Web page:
A method for simulating trajectories of particles undergoing Brownian motion in constricted domains is introduced. This method does not rely on discretization of the domain, and the computed trajectories are statistically equivalent to the trajectories of real Brownian particles. The stepsize is optimized over a continuum, making the method very efficient. The method is applied to study diffusion retardation in constricted, two-dimensional domains that represent idealized porous media. The effects of pore geometric parameters such as number of outlets per pore (nT), throat width (w), and throat length (z) are investigated. A retardation factor (Rp) is defined as the ratio of the average time required for a Brownian particle to pass through a constricted pore, to the average time required for a similar particle to pass through an unconstricted pore of equal length. For the class of pores studied, the empirical relation Rp ∼ [w/W]-β/nT, where W is the central pore body diameter, provides a reasonable fit to the simulation results. The exponent β increases with z/W.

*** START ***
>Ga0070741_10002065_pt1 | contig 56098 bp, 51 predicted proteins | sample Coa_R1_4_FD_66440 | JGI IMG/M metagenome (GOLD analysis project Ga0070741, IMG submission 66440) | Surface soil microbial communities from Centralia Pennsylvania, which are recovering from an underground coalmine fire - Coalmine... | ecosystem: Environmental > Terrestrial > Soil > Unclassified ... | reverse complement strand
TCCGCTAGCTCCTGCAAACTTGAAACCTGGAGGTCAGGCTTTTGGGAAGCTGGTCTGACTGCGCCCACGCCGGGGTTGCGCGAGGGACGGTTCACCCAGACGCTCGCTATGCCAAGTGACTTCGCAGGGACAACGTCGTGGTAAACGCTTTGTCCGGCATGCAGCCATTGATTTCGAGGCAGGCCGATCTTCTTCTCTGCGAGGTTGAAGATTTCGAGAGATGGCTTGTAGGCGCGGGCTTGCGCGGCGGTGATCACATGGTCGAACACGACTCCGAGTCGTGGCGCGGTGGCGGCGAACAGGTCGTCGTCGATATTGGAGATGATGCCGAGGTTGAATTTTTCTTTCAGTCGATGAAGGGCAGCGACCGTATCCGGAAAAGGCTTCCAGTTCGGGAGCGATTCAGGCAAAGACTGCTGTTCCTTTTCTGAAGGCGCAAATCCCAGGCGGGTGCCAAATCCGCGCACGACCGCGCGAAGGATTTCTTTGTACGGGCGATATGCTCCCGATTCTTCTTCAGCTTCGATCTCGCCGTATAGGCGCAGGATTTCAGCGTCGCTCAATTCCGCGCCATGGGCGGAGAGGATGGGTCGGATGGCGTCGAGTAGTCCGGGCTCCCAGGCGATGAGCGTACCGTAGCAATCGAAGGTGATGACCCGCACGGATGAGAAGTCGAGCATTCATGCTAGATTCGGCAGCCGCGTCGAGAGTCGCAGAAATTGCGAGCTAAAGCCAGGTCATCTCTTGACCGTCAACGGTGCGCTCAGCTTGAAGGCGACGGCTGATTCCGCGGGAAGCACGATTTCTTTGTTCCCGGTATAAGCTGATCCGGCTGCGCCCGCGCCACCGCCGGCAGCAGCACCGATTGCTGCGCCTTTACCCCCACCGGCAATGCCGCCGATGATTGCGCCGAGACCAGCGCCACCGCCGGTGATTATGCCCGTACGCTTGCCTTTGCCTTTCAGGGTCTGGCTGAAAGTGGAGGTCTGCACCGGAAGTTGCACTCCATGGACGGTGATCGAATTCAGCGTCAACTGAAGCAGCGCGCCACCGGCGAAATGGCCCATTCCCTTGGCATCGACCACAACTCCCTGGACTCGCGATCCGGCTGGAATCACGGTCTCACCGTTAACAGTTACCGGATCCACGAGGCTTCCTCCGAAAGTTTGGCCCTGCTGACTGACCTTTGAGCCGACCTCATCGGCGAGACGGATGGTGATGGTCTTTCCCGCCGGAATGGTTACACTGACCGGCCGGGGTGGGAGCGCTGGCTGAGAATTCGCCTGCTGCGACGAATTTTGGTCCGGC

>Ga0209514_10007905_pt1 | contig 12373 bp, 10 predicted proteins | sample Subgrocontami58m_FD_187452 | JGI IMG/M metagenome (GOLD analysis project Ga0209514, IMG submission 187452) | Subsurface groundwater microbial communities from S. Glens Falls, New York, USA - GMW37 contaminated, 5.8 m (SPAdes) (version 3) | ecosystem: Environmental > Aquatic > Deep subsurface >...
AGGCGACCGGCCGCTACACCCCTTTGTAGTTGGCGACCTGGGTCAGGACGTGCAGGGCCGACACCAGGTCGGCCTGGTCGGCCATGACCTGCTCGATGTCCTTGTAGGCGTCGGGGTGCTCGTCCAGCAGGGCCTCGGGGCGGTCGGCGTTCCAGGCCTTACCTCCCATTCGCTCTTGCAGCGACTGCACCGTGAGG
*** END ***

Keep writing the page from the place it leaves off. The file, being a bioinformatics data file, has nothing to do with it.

Bibliographical noteFunding Information:
This work was supported in part by NIH Grant GM 26698, and in part by a predoctoral fellowship to RAS from the Paint Research Institute. The authors thank Andrea Mazel for typing the manuscript.